Monday, March 16, 2009

Dildos | The History Of Dildos

Etymology of the term dildo

Do you ever wonder where the term "dildo" originated from? Well this term referred to a peg which was used to lock an oar of a small boat into position. Now the peg was shaped like a phallus, very similar to the modern day toy, and it was inserted into a hole on the side of the boat. Others believe it to be a derogatory term of the Italian word "diletto" for "delight".

In 1616 dildo first appeared in English language print The Alchemist, a written version of the 1610 play by Ben Johnson. Now the phrase "Dil Doul," appears in the 17th century folk ballad "The Maids Complaint for want of a Dil Doul". This term refers to a man's penis and the term "doul" means a child's penis in modern day Persia.

The word olisbos originated in Greece, and is a classical Greek term for dildo. A godemiche is a dildo in the shape of a penis with scrotum sack. As you can see the term dildo has a very interesting background.

History of the dildo

Throughout history dildos have been present in society. Many Artifacts were found from the Upper Paleolithic period. Some were described as batons in appearance and were most likely to have been used for sexual purposes. However archaeologists did not want to label these items as sex toys. Historical and ethnographic literature also contained many references to dildos.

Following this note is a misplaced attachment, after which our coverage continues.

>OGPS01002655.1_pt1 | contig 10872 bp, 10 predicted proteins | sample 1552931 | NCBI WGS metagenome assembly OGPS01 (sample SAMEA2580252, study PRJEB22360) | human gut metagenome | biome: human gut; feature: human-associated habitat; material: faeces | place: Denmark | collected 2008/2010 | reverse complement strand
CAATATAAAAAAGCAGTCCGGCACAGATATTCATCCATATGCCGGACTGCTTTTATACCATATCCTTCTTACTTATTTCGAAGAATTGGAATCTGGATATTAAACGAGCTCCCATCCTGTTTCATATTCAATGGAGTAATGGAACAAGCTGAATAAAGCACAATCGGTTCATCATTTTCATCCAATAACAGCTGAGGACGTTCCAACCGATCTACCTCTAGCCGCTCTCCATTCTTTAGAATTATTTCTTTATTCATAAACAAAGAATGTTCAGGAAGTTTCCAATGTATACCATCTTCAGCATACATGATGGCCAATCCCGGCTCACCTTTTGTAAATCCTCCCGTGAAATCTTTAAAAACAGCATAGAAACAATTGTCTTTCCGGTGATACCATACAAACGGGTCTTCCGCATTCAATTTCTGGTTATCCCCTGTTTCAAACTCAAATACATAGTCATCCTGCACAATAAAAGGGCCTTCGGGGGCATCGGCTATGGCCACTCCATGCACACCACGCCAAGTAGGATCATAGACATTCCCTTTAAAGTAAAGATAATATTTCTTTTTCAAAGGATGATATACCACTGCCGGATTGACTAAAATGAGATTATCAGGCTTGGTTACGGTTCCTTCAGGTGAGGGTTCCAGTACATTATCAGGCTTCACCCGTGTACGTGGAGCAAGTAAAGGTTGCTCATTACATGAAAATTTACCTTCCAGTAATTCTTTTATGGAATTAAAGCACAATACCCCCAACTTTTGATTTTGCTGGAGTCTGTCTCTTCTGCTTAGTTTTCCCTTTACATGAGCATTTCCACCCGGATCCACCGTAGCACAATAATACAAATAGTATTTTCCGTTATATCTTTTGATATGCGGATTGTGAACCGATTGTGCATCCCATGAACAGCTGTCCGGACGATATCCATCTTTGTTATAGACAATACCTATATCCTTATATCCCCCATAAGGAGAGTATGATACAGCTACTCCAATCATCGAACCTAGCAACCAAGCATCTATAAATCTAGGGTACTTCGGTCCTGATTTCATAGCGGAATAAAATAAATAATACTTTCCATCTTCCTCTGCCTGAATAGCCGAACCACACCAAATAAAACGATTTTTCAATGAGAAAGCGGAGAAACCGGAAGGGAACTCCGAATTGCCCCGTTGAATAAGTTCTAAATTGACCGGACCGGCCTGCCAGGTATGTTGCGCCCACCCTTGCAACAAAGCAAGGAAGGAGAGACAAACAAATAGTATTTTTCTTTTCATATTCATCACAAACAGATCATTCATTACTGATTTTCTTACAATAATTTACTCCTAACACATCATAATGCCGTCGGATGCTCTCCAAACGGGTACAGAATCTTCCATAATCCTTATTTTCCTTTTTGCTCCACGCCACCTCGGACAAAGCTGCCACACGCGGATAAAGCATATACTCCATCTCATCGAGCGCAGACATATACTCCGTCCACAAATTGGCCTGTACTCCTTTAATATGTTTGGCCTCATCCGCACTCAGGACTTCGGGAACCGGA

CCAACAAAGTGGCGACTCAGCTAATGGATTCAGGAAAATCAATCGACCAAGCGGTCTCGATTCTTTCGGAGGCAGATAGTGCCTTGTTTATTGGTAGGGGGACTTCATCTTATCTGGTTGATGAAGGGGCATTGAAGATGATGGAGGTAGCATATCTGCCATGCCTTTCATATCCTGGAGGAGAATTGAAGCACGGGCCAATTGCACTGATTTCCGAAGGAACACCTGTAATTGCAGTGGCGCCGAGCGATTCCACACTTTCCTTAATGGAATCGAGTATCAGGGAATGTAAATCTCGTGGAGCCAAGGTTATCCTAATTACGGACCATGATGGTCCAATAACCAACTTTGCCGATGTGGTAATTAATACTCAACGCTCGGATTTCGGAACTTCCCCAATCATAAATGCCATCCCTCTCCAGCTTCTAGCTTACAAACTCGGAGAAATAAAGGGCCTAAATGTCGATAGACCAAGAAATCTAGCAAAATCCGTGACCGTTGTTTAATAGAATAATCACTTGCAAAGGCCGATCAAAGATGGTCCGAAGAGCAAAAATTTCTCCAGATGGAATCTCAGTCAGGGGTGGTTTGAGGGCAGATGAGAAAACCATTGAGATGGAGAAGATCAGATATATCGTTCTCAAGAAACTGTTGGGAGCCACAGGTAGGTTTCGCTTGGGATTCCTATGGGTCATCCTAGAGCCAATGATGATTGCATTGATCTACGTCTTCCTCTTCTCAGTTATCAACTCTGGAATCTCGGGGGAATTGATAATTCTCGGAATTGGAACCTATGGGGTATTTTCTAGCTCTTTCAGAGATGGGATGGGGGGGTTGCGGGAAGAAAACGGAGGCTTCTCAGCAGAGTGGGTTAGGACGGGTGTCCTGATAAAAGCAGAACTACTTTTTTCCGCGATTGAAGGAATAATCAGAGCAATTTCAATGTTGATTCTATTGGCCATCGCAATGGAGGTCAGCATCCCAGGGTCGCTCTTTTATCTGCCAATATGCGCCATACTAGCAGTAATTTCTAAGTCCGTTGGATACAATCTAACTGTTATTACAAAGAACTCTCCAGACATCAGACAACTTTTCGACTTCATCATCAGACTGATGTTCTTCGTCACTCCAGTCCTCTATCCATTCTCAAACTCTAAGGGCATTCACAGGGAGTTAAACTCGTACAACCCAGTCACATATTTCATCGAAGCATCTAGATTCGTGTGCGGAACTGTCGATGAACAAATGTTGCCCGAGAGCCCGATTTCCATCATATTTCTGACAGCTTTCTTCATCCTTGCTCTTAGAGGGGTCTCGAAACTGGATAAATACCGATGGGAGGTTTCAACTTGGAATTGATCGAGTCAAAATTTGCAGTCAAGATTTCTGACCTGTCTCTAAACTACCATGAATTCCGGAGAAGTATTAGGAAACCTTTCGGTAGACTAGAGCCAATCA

The siltstone 20-centimeter phallus from the Upper Paleolithic period 30,000 years ago was found in Hole Fels Cave near Ulm Germany. This prove to be the world's oldest dildo. Archaeological findings proved that the dildo was a fixture in many cultures around the world. Egyptians used them some 2,500 years ago, and ancient Greeks were also users of these sex toys. The first dildos were made of wood, tar, and stone, and many other materials that could be shaped as penises and were firm enough to be used as a tool for sexual penetration. Chinese women of the 15th century used dildos made of lacquered wood with textured surfaces.

Phallic worship

Phallic worship was the worship of the male genitals which symbolized the reproductive powers of nature. Archeological finds of Phallic symbols have been found all over the world. These artifacts were usually interpreted as an expression of the human desire for regeneration. This could not be more evident than in Greece where Phallic worship centered around Priapus (the son of Aphrodite) and the Orphic and Dionysiac cults.

In Rome the cult of Cybele and Attis, which was prominent during the empire, practiced it's festive excesses and it's yearly "Day of Blood," which consisted of it's participants mutilating themselves with knives, and self-inflicted castration.

Egyptians also practiced Phallic worship around the god Osiris as did the Japanese, who incorporated it into Shinto; and among the Native Americans, such as the Mandan, who had the Phallic buffalo dance.

Worship of the phallus as a symbol of creative energy has played an intricate and essential role within every culture around the globe. Art, myths and customs have been central to phallic symbolism, dating as far back as the Neolithic era. Since early human prehistory, the image of the phallus has been considered a symbol of the means by which the Supreme Being procreates the Universe. Some believe the worship of the phallus to be at the origin of every religion, because of the belief that the phallus is the image of the creator in mankind. It was believed that any disrespect or debasement of this sacred symbol would provoke the wrath of the gods.